Psalm 64:8
So they shall make their own tongue to fall upon themselves: all that see them shall flee away.
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Psalm 64:8-9. They shall make their own tongue, &c. — The mischief of their hard speeches, and threats, and crafty counsels against me, shall be turned against themselves. All that see them shall flee away — Partly through abhorrence of them, and partly through fear of being involved in their destruction. Some think this was fulfilled in the death of Saul, when not only his army was dispersed, but the inhabitants of the neighbouring country were so terrified with his fall, and with that of his three sons, that they quitted their cities and fled, 1 Samuel 31:7. And all men shall fear — A great number of those who shall see this event shall be affected with a holy awe of God upon the consideration of it, and shall fear and tremble because of his judgments; shall fear being found persecutors of God’s people. And shall declare the work of God — His admirable work of divine wisdom, power, and faithfulness; they shall speak one to another, and to all about them, of the justice of God in punishing persecutors. For they shall wisely consider of his doing — Learning wisdom by the folly and misery of these persecutors, and avoiding those evil courses which brought ruin upon them. There is need of consideration and serious thought, rightly to take up such a matter of fact, and need of wisdom to put a true interpretation upon it. What God does is well worth our considering, Ecclesiastes 7:13. But it must be considered wisely, that we do not mistake the design of it, and the instruction it is intended to convey.

64:7-10 When God brings upon men the mischiefs they have desired on others, it is weight enough to sink a man to the lowest hell. Those who love cursing, it shall come upon them. Those who behold this shall understand, and observe God's hand in all; unless we do so, we are not likely to profit by the dispensations of Providence. The righteous shall be glad in the Lord; not glad of the misery and ruin of their fellow-creatures, but glad that God is glorified, and his word fulfilled, and the cause of injured innocence pleaded effectually. They rejoice not in men, nor in themselves, nor in any creature, or creature enjoyments, nor in their wisdom, strength, riches, or righteousness; but in Christ, in whom all the seed of Israel are justified and glory, and in what he is to them, and has done for them.So they shall make their own tongue to fall upon themselves - In Psalm 64:3, their tongue is represented as a sword; and here, keeping up the figure, the tongue, as a sword, is represented as falling on them, or as inflicting the wound on themselves which they had intended to inflict on others. This might be rendered, "And they have cast him down; upon them is their own tongue;" or, "Upon them their own tongue has come." That is, someone would cast them down, and they would fall as if smitten by their own tongue like a sword. It is not said who would do this, but the most natural interpretation is that it would be done by God. The idea is, that the instrument which they had employed to injure others would be the means of their own ruin.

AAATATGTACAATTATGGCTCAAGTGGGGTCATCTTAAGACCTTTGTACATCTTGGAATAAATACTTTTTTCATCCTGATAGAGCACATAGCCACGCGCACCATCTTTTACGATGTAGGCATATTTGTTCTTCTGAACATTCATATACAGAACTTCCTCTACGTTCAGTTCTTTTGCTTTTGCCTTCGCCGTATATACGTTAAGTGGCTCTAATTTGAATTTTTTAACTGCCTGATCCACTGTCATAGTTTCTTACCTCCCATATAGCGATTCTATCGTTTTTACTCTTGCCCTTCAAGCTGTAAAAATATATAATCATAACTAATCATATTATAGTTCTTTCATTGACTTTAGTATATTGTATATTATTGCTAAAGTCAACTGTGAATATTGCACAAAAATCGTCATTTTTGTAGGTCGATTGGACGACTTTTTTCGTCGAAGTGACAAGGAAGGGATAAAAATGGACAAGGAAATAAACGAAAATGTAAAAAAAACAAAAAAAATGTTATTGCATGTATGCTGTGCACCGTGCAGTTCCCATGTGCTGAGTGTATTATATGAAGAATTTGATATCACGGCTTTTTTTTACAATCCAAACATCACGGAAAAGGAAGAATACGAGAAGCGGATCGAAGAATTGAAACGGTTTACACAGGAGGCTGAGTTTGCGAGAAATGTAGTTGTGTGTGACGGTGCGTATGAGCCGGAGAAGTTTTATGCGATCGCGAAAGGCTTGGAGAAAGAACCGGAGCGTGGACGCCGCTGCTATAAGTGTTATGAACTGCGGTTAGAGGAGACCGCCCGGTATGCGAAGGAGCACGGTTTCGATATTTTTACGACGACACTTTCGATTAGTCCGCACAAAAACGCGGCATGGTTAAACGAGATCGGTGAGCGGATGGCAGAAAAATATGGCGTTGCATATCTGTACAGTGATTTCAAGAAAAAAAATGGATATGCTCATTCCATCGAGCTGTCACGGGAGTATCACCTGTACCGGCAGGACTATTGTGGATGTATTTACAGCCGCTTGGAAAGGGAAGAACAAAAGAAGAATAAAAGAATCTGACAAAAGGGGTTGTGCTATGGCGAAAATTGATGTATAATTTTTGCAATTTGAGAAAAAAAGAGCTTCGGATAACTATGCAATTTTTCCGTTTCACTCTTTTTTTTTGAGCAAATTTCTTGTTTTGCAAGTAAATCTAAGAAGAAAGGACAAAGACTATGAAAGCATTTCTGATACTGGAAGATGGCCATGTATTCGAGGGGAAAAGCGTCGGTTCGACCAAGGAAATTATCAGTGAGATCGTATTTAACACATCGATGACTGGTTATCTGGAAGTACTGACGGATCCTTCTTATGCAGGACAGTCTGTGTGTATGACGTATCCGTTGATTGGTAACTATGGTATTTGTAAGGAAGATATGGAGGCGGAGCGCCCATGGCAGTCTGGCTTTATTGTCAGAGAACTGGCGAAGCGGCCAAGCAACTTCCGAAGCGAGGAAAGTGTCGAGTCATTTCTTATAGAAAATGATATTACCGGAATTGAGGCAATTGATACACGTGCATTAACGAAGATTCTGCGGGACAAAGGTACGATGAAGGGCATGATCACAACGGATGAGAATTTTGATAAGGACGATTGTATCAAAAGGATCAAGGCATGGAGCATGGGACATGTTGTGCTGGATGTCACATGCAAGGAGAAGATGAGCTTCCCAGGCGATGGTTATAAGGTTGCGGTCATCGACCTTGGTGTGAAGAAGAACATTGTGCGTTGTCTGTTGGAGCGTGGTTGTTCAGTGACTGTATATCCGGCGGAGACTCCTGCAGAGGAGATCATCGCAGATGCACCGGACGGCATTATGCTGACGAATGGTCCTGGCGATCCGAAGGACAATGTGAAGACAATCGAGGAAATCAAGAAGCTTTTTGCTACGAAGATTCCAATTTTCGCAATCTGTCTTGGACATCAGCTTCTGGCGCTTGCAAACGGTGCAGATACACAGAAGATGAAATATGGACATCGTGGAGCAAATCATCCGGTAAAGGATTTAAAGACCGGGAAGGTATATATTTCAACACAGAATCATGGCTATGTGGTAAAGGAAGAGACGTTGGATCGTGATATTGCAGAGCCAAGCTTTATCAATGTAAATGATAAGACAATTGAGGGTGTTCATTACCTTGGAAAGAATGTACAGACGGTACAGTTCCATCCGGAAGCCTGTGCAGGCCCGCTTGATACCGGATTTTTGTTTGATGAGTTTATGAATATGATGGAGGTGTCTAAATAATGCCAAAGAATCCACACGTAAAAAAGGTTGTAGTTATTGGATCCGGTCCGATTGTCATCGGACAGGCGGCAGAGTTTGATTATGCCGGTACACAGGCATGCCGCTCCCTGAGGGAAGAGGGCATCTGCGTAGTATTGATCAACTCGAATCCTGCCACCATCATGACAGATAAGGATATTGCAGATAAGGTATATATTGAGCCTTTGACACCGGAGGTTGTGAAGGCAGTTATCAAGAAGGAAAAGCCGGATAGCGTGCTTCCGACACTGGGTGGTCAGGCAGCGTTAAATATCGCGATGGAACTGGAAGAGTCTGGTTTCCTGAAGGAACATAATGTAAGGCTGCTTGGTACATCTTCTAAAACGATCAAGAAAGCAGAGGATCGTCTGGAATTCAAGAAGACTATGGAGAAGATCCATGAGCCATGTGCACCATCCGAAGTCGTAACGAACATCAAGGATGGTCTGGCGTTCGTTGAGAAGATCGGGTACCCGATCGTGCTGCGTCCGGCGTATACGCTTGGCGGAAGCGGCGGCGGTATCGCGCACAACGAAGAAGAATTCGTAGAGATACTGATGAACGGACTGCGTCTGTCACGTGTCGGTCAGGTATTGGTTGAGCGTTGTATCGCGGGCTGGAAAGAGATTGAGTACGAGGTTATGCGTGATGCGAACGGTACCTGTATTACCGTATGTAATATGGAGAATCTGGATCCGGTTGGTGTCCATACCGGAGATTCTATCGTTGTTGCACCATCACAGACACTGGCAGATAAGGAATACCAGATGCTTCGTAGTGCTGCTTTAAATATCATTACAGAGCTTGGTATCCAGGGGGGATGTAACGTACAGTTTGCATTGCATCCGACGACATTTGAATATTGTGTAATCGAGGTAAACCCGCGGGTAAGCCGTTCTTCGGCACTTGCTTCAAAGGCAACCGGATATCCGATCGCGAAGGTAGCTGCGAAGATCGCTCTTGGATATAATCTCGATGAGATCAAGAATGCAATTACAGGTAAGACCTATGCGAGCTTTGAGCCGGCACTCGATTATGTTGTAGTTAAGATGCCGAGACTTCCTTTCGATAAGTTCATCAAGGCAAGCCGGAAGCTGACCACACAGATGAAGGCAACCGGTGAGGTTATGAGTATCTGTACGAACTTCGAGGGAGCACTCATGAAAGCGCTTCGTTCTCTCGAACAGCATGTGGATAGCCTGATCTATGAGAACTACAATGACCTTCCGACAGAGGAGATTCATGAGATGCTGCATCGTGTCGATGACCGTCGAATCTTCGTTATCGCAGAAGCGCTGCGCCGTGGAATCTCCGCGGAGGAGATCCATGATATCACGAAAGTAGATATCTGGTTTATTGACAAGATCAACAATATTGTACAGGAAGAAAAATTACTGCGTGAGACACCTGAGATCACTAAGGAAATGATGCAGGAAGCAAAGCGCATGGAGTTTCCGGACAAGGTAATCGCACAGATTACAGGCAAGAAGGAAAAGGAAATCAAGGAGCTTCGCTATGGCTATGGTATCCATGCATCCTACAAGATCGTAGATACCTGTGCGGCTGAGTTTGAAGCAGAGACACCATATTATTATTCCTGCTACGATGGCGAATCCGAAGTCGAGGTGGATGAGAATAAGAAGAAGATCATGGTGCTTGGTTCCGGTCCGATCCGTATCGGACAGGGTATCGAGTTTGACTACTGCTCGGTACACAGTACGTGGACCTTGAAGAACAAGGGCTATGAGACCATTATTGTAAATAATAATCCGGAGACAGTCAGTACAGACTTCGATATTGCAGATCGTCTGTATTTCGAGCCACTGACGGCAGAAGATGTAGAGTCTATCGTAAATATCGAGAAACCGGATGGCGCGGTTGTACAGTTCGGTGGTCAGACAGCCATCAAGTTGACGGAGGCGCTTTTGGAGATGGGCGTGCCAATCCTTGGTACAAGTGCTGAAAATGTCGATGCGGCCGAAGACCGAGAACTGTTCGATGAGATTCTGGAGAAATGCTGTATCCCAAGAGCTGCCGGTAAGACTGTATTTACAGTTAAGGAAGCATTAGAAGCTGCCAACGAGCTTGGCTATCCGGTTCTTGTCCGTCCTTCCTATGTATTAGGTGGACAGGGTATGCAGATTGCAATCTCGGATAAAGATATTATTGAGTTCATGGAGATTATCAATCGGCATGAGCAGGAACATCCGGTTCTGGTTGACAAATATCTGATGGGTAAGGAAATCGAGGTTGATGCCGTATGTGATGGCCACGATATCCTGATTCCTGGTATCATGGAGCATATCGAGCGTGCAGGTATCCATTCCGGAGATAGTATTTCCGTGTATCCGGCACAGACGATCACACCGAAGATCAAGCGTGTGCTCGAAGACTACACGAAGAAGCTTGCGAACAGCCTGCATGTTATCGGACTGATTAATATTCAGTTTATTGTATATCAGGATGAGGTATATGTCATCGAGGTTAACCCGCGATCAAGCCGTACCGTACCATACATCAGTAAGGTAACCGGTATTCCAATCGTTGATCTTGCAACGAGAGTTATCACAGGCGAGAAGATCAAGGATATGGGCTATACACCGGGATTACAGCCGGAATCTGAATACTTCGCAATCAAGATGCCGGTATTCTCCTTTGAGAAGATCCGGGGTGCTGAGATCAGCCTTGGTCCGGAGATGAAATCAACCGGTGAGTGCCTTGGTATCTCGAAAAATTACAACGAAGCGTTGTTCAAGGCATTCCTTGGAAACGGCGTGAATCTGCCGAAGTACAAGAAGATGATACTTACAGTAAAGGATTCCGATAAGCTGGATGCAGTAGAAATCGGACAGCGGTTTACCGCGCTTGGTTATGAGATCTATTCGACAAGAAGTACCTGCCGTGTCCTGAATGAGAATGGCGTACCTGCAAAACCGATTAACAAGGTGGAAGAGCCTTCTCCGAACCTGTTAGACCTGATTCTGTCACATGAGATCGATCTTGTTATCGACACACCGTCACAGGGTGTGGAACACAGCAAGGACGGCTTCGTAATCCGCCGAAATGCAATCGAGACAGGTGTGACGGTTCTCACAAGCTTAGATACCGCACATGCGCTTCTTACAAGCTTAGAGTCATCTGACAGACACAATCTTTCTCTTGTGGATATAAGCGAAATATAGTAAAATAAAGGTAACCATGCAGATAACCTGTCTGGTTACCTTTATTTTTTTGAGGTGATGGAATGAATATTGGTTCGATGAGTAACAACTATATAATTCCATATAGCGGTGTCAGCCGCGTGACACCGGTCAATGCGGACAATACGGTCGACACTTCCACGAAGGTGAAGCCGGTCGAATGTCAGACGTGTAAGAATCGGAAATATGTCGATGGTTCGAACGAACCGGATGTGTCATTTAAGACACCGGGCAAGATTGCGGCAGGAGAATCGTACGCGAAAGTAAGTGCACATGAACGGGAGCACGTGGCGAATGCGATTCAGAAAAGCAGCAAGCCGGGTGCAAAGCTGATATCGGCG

All that see them shall flee away - Compare Psalm 31:11. That is, they shall flee in consternation from those who are so fearfully overthrown. They shall see that God is just, and that He will punish the wicked; and they will desire to escape from a ruin so dreadful as that which comes upon the ungodly. The idea is, that when God punishes sinners, the effect on others is, and should be, to lead them to wish not to be associated with such people, but to escape from a doom so fearful.

8. their … tongue to fall, &c.—that is, the consequences of their slanders, &c. (compare Ps 10:2; 31:16).

all that see … away—Their partners in evil shall be terrified.

The mischief of their hard speeches, and threats, and crafty counsels against me shall be turned against themselves.

Shall flee away; partly through abhorrency of them, and partly through fear of being involved in their destruction.

So shall they make their own tongue to fall upon themselves,.... The evil things they have wished for, threatened unto, and imprecated on others, shall come upon themselves; the curses they have cursed others with shall come upon themselves; the pit they have dug for others, they fall into. So Haman, to whom some apply the psalm, was hanged on the gallows he made for Mordecai; and the accusers of Daniel, to whom others apply it, were cast into the same den of lions they procured for him; and Babylon, who has been drunk with the blood of the saints, shall have blood given her to drink.

all that see them shall flee away; not being able to help them, nor to bear the horrible sight, and fearing the same judgments should fall on themselves; see Numbers 16:34. Or, "they shall move themselves" (d); shake their heads in a way of derision, as Jarchi interprets it; or skip for joy, as the word is rendered in Jeremiah 48:27; and then it must be understood of the righteous; who, seeing the vengeance on the wicked, rejoice, as in Psalm 52:6; though, as they are afterwards particularly mentioned, others seem to be designed. The word is used for lamenting and bemoaning one's self, in Jeremiah 31:18; and so may be applied to the friends of the wicked lamenting and bemoaning their ruin, and their being bereaved of them, Revelation 18:9.

(d) "amovebunt se", Montanus; "commovebuntur", Vatablus.

So they shall make their own tongue to fall upon themselves: all that see them shall {h} flee away.

(h) To see God's heavy judgments against them, and how he has caught them in their own snares.